BY Fraser Tennant
Bribery and corruption is a huge problem in Europe, the Middle East, India and Africa (EMEIA), with unethical behaviour and high levels of mistrust among colleagues typical of today's workforce at larger companies, reveals a new EY fraud survey.
According to ‘Human instinct or machine logic: Which do you trust most in the fight against fraud and corruption?’, an average of 51 percent of those surveyed (4100 senior company executives spanning 41 countries) said they assume that business transactions in their country involve bribery and corruption.
Among the report’s other key findings: (i) 25 to 34 year-olds are more corrupt than other age groups and assume that management is also corrupt; (iii) whistleblowing is not being effectively implemented, with employees often not knowing to whom they can report a suspicious person; and (iii) efforts by regulatory authorities are hitting home, with three-quarters of survey respondents supporting individual responsibility for managers.
The EY fraud survey comes at a time when significant and sometimes unexpected political change is spreading economic uncertainty, presenting businesses with new challenges and opportunities in an increasingly disrupted world. At the same time, the challenges facing businesses continue to mount – such as the pace of technological change, shifts in consumer demands, the changing makeup of the workforce and the constant pressure of growth.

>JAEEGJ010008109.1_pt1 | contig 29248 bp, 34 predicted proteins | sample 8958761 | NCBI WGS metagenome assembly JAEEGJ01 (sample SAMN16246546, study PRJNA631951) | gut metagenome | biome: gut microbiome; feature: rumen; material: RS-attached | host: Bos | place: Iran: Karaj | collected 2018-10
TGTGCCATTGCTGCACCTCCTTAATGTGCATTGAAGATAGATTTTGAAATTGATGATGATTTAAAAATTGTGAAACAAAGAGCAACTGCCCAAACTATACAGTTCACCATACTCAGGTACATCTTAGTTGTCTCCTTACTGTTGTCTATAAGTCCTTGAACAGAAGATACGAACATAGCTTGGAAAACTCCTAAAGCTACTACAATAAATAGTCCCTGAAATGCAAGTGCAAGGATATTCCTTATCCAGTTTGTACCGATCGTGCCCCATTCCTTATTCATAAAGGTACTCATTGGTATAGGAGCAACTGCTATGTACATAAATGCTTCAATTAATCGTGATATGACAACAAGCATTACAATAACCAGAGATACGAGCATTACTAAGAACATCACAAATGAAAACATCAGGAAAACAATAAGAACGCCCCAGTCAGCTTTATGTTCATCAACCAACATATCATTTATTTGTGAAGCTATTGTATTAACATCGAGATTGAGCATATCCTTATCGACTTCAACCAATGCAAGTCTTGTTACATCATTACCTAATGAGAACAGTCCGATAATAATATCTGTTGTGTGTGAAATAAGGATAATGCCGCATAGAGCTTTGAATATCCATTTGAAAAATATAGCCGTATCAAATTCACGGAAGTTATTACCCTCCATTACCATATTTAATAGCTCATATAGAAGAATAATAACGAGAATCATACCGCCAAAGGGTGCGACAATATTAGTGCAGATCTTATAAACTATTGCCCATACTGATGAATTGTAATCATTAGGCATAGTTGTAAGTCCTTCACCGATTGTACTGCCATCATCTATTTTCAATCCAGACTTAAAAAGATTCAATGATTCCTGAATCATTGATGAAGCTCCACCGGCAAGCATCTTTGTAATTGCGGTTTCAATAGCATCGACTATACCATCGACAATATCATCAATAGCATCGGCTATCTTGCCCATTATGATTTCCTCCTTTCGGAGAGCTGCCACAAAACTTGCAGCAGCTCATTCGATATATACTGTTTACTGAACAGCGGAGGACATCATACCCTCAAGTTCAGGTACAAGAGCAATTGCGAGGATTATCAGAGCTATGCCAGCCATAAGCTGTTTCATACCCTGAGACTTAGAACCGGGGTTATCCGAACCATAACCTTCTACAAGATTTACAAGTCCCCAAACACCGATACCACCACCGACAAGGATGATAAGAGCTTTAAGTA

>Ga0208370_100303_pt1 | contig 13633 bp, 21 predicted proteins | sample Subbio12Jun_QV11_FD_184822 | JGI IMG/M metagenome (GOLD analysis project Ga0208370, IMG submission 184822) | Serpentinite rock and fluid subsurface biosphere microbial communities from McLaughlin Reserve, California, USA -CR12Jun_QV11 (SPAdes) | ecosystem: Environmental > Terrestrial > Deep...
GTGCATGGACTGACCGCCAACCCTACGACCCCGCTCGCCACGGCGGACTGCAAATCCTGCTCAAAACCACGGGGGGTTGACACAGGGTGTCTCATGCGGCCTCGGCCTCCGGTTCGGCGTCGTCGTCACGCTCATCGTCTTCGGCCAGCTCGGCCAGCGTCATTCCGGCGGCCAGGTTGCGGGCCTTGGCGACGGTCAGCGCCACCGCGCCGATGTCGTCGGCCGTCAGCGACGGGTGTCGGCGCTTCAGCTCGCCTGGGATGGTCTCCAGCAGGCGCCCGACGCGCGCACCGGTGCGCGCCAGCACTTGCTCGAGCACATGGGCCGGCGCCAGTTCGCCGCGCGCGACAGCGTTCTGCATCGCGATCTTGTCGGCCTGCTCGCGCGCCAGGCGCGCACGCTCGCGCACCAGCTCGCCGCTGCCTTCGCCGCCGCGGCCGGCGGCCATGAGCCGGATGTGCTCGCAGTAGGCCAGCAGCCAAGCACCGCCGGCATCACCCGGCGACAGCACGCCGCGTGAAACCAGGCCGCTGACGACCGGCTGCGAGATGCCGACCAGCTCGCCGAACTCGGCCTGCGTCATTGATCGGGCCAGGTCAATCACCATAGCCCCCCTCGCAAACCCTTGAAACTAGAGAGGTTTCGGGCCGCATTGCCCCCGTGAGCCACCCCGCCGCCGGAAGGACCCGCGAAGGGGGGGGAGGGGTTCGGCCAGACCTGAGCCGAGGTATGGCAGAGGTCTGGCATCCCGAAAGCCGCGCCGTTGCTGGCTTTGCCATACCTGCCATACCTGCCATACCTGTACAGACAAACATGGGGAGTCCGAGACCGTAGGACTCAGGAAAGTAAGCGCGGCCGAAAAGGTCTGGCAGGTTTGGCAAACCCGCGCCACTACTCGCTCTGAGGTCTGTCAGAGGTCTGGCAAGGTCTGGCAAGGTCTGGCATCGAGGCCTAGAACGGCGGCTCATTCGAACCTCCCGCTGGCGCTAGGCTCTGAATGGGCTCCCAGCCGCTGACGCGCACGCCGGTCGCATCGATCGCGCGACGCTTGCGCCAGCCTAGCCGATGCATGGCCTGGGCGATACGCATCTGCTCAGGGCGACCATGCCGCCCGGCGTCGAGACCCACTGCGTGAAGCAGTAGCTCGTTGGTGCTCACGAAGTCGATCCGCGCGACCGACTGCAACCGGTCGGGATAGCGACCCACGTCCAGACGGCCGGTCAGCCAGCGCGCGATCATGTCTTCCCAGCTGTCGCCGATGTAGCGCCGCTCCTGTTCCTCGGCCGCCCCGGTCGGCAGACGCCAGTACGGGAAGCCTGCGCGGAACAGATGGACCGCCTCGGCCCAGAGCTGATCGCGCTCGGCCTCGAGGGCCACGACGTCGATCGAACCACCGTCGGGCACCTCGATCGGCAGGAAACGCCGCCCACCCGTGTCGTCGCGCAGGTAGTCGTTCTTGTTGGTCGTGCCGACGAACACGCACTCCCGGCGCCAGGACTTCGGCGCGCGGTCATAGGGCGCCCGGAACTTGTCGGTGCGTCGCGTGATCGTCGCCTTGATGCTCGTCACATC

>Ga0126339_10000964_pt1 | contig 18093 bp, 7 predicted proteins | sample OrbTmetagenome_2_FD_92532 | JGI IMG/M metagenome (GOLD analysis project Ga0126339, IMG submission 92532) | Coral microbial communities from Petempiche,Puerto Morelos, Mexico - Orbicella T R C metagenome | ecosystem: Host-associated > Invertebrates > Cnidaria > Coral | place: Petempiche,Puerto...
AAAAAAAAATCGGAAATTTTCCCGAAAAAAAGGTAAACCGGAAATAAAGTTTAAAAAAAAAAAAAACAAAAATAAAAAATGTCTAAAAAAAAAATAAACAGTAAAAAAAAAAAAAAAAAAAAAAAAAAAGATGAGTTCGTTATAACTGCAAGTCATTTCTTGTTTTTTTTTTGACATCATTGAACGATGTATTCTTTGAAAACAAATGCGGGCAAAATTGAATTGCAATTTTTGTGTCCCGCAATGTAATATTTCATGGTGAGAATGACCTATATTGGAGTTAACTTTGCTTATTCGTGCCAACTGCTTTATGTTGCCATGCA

Given these significant political and economic changes, business conduct is now under scrutiny like never before. Businesses must find alternative ways to meet ambitious revenue goals and be responsive to the significant public demand for businesses to be held to account through greater transparency and accountability where traditional compliance frameworks may no longer be valid.
"The diesel dupe, the Libor scandal, illegal price fixing and intentionally falsely declared meat; compliance violations are constantly hitting the headlines,” said Michael Faske, head of fraud investigation & dispute services at EY. “The results of our survey show that unethical behaviour and a high level of mistrust among colleagues are typical of today's workforce at large companies. This applies in particular to managers and the youngest generation.
“The requirements of the regulatory authorities have continued to grow and even the companies themselves have introduced strict compliance regulations. In the perception within and outside of the company, these rules do not change anything however, if they are evaded by individual employees or even by the management committee."
Although the survey does highlight progress and improvement in some emerging economies , overall the fight against bribery and corruption remains a major challenge across the EMEIA region.